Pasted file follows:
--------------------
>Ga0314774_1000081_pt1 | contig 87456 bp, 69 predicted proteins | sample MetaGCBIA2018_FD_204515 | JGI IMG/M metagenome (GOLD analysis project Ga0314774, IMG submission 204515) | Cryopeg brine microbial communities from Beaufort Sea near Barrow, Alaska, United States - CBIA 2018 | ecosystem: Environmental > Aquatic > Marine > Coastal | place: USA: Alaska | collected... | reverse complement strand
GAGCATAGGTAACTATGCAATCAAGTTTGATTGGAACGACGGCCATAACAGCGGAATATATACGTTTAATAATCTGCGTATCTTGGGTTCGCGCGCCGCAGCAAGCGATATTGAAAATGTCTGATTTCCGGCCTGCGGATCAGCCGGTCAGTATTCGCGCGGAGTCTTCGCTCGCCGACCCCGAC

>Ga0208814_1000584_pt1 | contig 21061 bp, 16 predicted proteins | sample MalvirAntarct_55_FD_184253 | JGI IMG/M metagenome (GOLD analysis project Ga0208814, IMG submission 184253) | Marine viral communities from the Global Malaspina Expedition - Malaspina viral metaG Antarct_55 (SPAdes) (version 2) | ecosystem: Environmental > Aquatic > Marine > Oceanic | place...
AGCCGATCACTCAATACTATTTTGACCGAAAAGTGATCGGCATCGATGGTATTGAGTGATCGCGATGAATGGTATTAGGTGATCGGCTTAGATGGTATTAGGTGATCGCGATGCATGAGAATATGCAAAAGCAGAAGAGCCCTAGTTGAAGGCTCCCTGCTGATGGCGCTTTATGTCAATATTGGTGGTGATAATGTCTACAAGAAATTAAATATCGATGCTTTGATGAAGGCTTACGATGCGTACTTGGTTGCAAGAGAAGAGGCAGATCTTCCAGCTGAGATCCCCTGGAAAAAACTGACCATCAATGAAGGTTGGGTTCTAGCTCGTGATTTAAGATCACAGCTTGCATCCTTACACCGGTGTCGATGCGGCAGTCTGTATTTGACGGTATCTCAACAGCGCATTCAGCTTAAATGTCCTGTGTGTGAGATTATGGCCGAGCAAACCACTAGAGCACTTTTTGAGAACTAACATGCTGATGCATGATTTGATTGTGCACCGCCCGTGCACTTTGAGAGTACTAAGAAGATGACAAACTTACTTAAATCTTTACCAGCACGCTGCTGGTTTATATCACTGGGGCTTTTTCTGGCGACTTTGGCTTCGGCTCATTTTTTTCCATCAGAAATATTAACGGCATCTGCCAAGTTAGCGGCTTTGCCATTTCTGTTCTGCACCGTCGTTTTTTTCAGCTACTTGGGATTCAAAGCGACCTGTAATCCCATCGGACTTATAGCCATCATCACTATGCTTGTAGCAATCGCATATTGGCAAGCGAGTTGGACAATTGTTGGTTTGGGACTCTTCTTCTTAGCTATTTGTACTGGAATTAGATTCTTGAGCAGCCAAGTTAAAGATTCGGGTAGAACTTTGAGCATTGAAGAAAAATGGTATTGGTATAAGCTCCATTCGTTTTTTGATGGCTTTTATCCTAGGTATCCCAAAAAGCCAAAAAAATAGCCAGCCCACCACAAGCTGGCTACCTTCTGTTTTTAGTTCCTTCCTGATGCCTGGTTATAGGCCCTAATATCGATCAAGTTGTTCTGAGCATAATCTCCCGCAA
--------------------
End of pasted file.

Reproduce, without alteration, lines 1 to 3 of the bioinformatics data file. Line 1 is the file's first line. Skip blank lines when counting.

>Ga0314774_1000081_pt1 | contig 87456 bp, 69 predicted proteins | sample MetaGCBIA2018_FD_204515 | JGI IMG/M metagenome (GOLD analysis project Ga0314774, IMG submission 204515) | Cryopeg brine microbial communities from Beaufort Sea near Barrow, Alaska, United States - CBIA 2018 | ecosystem: Environmental > Aquatic > Marine > Coastal | place: USA: Alaska | collected... | reverse complement strand
GAGCATAGGTAACTATGCAATCAAGTTTGATTGGAACGACGGCCATAACAGCGGAATATATACGTTTAATAATCTGCGTATCTTGGGTTCGCGCGCCGCAGCAAGCGATATTGAAAATGTCTGATTTCCGGCCTGCGGATCAGCCGGTCAGTATTCGCGCGGAGTCTTCGCTCGCCGACCCCGAC

>Ga0208814_1000584_pt1 | contig 21061 bp, 16 predicted proteins | sample MalvirAntarct_55_FD_184253 | JGI IMG/M metagenome (GOLD analysis project Ga0208814, IMG submission 184253) | Marine viral communities from the Global Malaspina Expedition - Malaspina viral metaG Antarct_55 (SPAdes) (version 2) | ecosystem: Environmental > Aquatic > Marine > Oceanic | place...